Your resume is your first opportunity to highlight your background and experiences in a way potential employers will find compelling. Because you have been in the working world for some period of time, you no longer need to be concerned about your resume being more than one page in length. However, do not take that to mean that your resume should be an exhaustive biography. To the contrary, use your resume to describe those experiences relevant to the job you seek. Employers consider your resume an example of your work product. As such, it must be concise, accurate, error-free, well-organized, clear, easy to read, and visually pleasing. Keep in mind that all information on your resume is fair game for employers to question during your interviews.
Before sitting down to draft or revise your resume, reflect on your targeted audience. Are you writing to a law firm, small nonprofit organization, large government agency, or judge? Find out as much as you can about the types of projects in which you would be involved if hired. Based on that information, determine which skills you should highlight. For example, are your writing and research skills most important, or your communication and negotiation skills? Review your prior experiences to determine which ones best demonstrate the skills and attributes sought by the employer(s) to which you are writing.
Decide whether to list your education or experience section first. Some YLS graduates always list their education section, and thus Yale Law School, first so that it is clearly noticeable to employers. This certainly makes sense if you are applying for legal jobs and are less than 10 years out of law school. If you are applying for nonlegal positions and your work experiences are more relevant to the position you seek than your YLS degree, perhaps you should start your resume with your experience section. In addition, if you are more than 10 years out of law school, and you have relevant work experience to offer, consider starting with your experience section.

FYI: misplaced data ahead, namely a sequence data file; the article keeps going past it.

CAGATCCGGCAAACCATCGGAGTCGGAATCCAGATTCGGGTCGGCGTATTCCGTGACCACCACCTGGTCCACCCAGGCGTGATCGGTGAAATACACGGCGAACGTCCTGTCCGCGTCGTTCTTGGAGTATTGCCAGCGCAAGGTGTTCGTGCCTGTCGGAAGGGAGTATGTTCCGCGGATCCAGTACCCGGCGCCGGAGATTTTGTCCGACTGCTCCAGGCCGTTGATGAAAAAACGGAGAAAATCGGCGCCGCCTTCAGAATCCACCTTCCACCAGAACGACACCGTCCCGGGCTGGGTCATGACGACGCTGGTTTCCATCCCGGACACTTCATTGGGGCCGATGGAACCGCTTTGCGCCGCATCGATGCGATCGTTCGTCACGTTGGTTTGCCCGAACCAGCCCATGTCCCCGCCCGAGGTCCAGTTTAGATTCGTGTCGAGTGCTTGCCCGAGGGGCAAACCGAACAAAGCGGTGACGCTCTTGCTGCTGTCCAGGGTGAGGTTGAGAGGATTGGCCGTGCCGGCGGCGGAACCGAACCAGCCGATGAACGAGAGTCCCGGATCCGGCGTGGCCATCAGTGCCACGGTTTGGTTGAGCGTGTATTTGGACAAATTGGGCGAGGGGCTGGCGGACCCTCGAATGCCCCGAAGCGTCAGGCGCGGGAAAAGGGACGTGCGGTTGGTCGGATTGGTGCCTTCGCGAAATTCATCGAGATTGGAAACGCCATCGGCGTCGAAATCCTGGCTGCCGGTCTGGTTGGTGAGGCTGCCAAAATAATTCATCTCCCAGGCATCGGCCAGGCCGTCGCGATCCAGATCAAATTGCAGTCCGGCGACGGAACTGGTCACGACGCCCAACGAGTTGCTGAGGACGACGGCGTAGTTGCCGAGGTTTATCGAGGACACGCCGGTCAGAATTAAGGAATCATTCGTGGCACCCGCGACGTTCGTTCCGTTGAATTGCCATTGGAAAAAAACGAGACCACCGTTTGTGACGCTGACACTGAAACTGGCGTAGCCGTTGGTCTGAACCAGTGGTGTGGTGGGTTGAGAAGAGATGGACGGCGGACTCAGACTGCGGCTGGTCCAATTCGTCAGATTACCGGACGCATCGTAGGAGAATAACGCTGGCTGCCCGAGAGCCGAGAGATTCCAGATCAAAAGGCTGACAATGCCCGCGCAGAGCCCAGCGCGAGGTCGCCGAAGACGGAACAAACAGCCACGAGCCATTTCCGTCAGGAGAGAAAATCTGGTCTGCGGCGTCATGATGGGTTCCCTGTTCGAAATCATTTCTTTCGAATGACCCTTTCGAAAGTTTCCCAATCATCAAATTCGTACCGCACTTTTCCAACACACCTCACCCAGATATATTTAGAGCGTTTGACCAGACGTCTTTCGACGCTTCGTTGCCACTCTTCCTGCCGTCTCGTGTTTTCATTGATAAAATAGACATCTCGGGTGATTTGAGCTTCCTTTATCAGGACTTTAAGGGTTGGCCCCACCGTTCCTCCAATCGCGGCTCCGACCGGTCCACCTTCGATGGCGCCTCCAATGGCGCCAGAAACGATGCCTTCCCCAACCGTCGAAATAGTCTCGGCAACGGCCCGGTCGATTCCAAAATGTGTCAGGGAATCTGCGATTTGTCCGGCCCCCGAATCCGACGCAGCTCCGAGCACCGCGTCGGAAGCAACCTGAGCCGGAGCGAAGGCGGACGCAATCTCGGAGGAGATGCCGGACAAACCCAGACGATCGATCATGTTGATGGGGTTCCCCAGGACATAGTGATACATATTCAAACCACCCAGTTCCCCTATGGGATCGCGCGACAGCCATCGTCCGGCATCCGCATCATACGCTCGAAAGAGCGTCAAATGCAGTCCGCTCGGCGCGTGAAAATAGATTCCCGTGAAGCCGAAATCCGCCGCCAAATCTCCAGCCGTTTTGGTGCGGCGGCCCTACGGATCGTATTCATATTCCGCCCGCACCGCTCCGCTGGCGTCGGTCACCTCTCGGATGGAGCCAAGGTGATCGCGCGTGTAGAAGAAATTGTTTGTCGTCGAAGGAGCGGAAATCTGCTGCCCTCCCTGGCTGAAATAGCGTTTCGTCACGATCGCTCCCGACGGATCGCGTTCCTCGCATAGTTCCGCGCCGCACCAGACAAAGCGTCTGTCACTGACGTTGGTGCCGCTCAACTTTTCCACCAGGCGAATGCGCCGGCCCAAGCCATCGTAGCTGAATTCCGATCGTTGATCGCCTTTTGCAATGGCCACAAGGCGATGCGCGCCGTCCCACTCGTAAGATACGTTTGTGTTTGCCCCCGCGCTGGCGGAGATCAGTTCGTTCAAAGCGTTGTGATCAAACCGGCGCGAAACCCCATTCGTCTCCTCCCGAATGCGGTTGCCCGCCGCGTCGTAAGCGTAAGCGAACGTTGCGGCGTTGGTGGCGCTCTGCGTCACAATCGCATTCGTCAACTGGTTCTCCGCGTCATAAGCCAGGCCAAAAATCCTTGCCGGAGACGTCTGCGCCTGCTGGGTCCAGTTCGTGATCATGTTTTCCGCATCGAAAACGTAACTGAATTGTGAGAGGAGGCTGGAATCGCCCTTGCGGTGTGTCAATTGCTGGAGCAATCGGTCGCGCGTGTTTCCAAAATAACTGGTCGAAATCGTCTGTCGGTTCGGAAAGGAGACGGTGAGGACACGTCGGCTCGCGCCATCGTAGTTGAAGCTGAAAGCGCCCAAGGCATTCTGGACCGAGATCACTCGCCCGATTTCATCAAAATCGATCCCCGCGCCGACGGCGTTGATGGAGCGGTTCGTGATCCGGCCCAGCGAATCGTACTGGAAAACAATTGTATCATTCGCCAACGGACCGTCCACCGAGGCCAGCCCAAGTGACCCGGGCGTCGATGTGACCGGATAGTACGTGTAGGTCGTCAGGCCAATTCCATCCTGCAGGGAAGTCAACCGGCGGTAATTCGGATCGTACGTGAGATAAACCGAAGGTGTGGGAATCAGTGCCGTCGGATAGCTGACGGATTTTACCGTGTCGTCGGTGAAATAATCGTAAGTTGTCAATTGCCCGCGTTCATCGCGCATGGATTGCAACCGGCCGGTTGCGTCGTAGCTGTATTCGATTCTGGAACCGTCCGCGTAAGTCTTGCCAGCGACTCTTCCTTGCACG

Before including scholastic honors and activities on your resume, critically evaluate them to assess their value to the position you seek. At this stage in your career, your experience section should comprise the bulk of your resume.
There is no need to separate your experience section into a variety of subsections (such as legal, nonlegal, professional, other) unless you are trying to highlight an experience that is relevant to the position you seek and not one of your more recent experiences. In that case, you may want to separate out that category of experiences and give them prominence on your resume. If your law school summer experiences and pre law school experiences are neither geographically nor substantively relevant to the position you seek, consider excluding them.
Write descriptions of your prior experiences with the potential employer in mind. Highlight projects you have worked on that are most relevant to the work you seek. Provide a description of your judicial clerkship experience only if the substantive areas of law in which you were most involved are directly related to the work of the prospective employer. Be mindful of your responsibility to maintain the confidentiality of your work in chambers.
Provide your bar status if you are applying for a legal position in which the bar is required, but keep the information to one line on your resume. List publications if the subject matter is relevant to the position you seek and/or your ability to write is important and not otherwise reflected on your resume.
Click here to view samples of alumni resumes. For additional general resume advice, consult CDO's Introduction to Career Development. For resume advice specifically geared for academic positions, consult CDO's Entering the Law Teaching Market (YLS Version). Please contact our office at 203-432-1676 for password information.